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Avatar: The Last Airbender

What the People Are Saying

On February 22nd, Avatar: The Last Airbender, the live-action version, was released. Avatar: The Last Airbender has been a very popular cartoon for a time. It is a fantasy show that takes heavy inspiration from many cultures, such as Chinese, Indigenous Americans, Mongolian, Thai, Tibetans, and more. Avatar has had one previous attempt at a live-action movie rather than a show in 2010. This movie got extreme backlash and horrible ratings. 

Most of the backlash was about cultural erasure and how most of the cast did not match the real race of the characters. The actors “Nicola Peltz” and “Jackson Rathbone,” both of their races being white, were chosen for the roles of Katara and Sokka. Katara and Sokka are both Indigenous American characters, their tribe being based on the Inuit and Eskimo tribe. When shown a photo of the movie actors and asked if they should be playing Indigenous American people, student Lela Schlangen stated, “Those are the whitest people I’ve ever seen.” This movie also faced backlash for its lack of effort and weak representation of bending. Bending is the power to use the elements as extensions of themselves. 

The new live-action show version has gotten a bit of backlash, but overall, it is doing better than the movie. Most people’s complaints about the new live-action are against the cast, but there have been few complaints about the costume. Many people complain that the actors cast for Azula and Mai, two Fire Nation characters, don’t look like the cartoon. Some complaints are, “They look too soft to play villains,” “Two chubby girls shouldn’t be playing them,” and “In the cartoon, they appear much more mature.” These complaints have been argued by most Avatar fans, with many saying that these complaints are just rooted in fatphobia. Many others come to the defense of these two young actors with the logic that Azula is a fourteen-year-old girl and Mai is a fifteen-year-old. People argue that casting two girls with a more soft look makes sense for the age of the characters. Others have said Azula’s softness gives her more of a menacing look, as in one scene, Azula watches with a soft smile as her father burns a group of people alive.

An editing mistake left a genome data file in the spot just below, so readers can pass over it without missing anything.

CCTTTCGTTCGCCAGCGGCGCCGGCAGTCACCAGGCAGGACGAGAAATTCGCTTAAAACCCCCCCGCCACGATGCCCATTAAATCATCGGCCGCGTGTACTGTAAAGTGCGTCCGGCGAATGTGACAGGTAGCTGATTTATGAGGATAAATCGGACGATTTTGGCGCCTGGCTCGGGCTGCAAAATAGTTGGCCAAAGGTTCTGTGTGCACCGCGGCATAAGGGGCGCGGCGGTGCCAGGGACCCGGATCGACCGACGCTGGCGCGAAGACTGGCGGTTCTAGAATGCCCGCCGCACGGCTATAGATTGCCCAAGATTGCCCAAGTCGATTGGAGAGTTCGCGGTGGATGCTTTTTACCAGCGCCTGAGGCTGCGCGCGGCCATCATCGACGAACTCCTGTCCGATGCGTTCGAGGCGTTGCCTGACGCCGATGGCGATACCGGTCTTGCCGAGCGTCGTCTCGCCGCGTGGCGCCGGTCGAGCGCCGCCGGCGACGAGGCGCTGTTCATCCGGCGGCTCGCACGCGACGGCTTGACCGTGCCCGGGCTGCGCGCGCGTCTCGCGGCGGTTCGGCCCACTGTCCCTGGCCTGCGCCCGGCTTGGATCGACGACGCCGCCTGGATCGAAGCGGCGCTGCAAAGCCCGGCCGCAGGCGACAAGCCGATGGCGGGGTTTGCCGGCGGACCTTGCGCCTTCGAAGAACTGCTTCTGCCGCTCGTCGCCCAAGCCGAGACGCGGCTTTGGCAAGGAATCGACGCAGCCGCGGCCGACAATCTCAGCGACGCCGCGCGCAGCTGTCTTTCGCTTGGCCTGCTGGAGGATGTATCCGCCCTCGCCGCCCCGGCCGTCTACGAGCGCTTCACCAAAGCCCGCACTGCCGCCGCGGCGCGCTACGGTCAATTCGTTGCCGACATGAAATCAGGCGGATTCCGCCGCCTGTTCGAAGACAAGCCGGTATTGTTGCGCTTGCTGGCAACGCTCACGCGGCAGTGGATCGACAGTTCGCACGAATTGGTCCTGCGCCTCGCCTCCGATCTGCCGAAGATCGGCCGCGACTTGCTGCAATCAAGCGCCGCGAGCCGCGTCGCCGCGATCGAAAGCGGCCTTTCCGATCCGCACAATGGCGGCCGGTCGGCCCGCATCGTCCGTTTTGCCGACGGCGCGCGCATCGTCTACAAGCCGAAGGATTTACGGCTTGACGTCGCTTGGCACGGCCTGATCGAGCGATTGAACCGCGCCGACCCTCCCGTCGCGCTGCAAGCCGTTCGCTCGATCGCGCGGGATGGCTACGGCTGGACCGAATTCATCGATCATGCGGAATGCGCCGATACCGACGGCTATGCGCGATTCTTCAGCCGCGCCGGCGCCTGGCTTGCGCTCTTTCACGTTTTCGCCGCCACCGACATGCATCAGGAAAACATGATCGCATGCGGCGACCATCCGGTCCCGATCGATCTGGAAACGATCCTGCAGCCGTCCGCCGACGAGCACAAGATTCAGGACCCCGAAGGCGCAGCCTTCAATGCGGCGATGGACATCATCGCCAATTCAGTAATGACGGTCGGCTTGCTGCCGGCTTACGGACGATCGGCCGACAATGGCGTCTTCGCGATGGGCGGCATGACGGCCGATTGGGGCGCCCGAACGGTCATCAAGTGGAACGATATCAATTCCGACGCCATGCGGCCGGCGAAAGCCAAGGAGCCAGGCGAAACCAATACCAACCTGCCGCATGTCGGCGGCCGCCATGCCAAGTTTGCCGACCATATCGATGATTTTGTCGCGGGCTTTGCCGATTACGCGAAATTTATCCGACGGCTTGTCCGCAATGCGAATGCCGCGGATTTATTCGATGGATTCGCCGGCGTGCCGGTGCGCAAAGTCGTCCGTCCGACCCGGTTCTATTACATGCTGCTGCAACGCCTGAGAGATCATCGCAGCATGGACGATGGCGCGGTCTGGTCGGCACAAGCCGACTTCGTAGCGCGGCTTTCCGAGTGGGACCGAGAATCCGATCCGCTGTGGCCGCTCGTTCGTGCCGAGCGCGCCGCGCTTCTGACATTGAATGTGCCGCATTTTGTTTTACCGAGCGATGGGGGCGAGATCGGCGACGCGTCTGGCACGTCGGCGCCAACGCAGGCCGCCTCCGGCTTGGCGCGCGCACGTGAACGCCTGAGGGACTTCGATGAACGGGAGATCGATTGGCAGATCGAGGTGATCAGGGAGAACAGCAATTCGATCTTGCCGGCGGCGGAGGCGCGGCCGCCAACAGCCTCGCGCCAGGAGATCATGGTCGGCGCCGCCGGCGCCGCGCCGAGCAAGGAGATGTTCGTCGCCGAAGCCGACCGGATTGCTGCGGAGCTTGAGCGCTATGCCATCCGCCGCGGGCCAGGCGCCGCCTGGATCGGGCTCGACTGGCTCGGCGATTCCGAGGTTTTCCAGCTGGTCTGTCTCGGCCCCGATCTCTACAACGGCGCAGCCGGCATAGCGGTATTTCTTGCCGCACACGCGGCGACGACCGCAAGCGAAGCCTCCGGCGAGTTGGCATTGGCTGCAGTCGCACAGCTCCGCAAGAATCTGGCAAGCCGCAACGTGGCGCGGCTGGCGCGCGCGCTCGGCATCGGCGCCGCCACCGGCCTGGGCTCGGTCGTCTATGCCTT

One of the biggest controversies right now is about the actor in Sokka, Ian Ousley. Soon after the announcement of the show, various sources began accusing Ousley of faking his Cherokee heritage. On January 10th, 2022, a X user posted a ‘confirmation’ that Ousley is enrolled in the Southern Cherokee Nation of Kentucky, which is officially recognized as a fraudulent Cherokee tribe. Neither Netflix nor Ian Ousley have yet to speak up.

As for the plot of the show, there haven’t been many complaints. While it is true that there have been some large changes to when certain characters appear and how some things happen, not many people have had a problem with it. Some say there is too much change, but others argue that if you were watching the same exact plot over again, just live, it wouldn’t captivate the audience and would most likely be a fail.

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About the Contributor
Cathrine Davis
Cathrine Davis, Editor
My name is Cathrine Davis. I am 16 years old and a junior. This is my third time taking journalism. I take this class in hopes to become better at writing and learn more. While I do plan on going into engineering and not a writing career, I’ve always had a passion for writing as well.

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